A major chord at the top. A triangle. A majestic trumpet flourish with trombones in counterpoint. Program the horns on a computer, tympani on a sampler. Hook it all up to a MP-C60 sequencer. He delivered it at 3:30. That was a good day in the gilded cage. He loves rising to occasions, like when they had to nail some klezmer music on a first take. He's at his best under pressure. Unfortunately it was rarely like that with Leno.

Television producers think they are working in the most creative and pervasive medium of them all. If you're on this show, they told Branford, you're going to sell a zillion records. He learned it doesn't work like that. Television watchers don't buy records. They're watching, they don't have time to listen. You can't do both at the same time.

The album "Buckshot LeFonque" (Columbia) bombed when it was released. If you believed the producers, after all that television exposure it should have shot right up the charts. Branford describes it as "experimental pop." It includes an Elton John clip, Gang Starr's DJ Premier rapping, Jamaican house music, a guitar solo by Albert Collins and an Elvin Jones drum sample. He places it "a little over to the left but not far out enough so that people who spend all their time liking stuff nobody else likes are going to rush over and embrace me."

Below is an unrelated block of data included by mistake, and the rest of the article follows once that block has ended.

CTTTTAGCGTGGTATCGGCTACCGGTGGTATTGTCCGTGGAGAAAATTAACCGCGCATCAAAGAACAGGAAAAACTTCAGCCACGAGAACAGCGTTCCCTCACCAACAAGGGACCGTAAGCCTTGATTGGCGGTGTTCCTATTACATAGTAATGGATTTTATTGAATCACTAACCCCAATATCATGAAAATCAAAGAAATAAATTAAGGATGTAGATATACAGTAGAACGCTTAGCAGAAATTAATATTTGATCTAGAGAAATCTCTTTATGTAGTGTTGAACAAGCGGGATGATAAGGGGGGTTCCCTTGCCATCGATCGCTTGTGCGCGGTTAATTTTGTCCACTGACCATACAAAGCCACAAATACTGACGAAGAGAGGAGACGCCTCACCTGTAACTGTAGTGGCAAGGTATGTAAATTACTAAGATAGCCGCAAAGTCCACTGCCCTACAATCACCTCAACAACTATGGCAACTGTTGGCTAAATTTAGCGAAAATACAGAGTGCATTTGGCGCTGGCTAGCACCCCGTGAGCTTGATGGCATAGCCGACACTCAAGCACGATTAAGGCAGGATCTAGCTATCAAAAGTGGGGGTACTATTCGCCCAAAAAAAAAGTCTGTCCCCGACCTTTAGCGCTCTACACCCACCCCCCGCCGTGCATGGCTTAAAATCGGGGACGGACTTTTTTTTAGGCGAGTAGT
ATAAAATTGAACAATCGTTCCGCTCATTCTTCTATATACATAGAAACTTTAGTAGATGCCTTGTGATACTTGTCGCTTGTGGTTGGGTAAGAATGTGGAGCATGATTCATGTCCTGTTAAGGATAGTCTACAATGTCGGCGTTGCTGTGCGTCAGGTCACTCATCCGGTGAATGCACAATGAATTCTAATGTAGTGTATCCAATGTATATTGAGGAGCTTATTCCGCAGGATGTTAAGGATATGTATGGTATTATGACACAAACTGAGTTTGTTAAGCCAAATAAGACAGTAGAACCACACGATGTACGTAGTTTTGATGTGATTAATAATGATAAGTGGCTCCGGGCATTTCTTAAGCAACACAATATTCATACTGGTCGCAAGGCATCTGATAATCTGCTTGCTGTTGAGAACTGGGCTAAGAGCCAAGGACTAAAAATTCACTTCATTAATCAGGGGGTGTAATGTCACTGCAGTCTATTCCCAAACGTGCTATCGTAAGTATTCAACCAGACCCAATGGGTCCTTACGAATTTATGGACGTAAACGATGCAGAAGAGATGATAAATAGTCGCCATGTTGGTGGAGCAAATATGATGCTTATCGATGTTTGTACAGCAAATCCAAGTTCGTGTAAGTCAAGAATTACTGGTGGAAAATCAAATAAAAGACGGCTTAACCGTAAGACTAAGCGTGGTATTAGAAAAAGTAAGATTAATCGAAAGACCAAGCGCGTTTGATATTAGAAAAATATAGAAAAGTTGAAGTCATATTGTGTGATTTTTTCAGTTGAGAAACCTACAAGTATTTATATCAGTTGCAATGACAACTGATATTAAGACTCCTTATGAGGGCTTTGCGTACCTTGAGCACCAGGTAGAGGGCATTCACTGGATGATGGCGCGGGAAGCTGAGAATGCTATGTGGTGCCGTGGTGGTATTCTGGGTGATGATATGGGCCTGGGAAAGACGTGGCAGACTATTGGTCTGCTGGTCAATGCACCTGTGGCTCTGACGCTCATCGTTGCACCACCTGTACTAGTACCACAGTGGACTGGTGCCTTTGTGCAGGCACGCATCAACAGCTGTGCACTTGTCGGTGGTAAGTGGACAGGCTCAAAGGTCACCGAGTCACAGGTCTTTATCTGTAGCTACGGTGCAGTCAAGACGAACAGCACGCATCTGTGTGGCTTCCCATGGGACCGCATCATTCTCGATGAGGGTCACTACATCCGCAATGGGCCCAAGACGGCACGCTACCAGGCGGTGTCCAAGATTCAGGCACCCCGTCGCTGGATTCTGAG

He never considered the "Tonight" show a substitute for music. It would be another stop, a stage, like with Sting. Everyone had told him not to go and play rock with Sting - his father, the pianist and teacher Ellis, his brother, the cats. Everyone. Yet it had been a positive stepping-stone in his career, and the strong survive. Every project is a launching pad to the next level. "Sorry to say," he smiled ruefully, "it seems that even my marriage was like some other kind of stop" (he had been recently divorced).

As far as the musical skill level was concerned, he figures he could have played the "Tonight" show when he was a high school junior. One of the guys in Doc Severinsen's band, which he replaced, told him: "You're going to love this job. You can play golf all day."